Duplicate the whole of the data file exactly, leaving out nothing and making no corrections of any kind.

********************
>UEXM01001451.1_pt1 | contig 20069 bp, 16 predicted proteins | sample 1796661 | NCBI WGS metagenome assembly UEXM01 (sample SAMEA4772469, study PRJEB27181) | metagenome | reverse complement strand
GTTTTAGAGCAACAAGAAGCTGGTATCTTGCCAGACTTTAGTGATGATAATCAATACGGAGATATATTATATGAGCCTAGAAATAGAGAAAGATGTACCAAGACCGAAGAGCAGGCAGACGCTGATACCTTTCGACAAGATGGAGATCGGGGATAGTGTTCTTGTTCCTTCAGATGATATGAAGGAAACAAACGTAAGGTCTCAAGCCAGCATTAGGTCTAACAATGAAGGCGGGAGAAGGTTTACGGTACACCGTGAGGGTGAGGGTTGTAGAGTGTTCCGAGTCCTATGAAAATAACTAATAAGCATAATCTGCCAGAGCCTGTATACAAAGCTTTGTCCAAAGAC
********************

>UEXM01001451.1_pt1 | contig 20069 bp, 16 predicted proteins | sample 1796661 | NCBI WGS metagenome assembly UEXM01 (sample SAMEA4772469, study PRJEB27181) | metagenome | reverse complement strand
GTTTTAGAGCAACAAGAAGCTGGTATCTTGCCAGACTTTAGTGATGATAATCAATACGGAGATATATTATATGAGCCTAGAAATAGAGAAAGATGTACCAAGACCGAAGAGCAGGCAGACGCTGATACCTTTCGACAAGATGGAGATCGGGGATAGTGTTCTTGTTCCTTCAGATGATATGAAGGAAACAAACGTAAGGTCTCAAGCCAGCATTAGGTCTAACAATGAAGGCGGGAGAAGGTTTACGGTACACCGTGAGGGTGAGGGTTGTAGAGTGTTCCGAGTCCTATGAAAATAACTAATAAGCATAATCTGCCAGAGCCTGTATACAAAGCTTTGTCCAAAGAC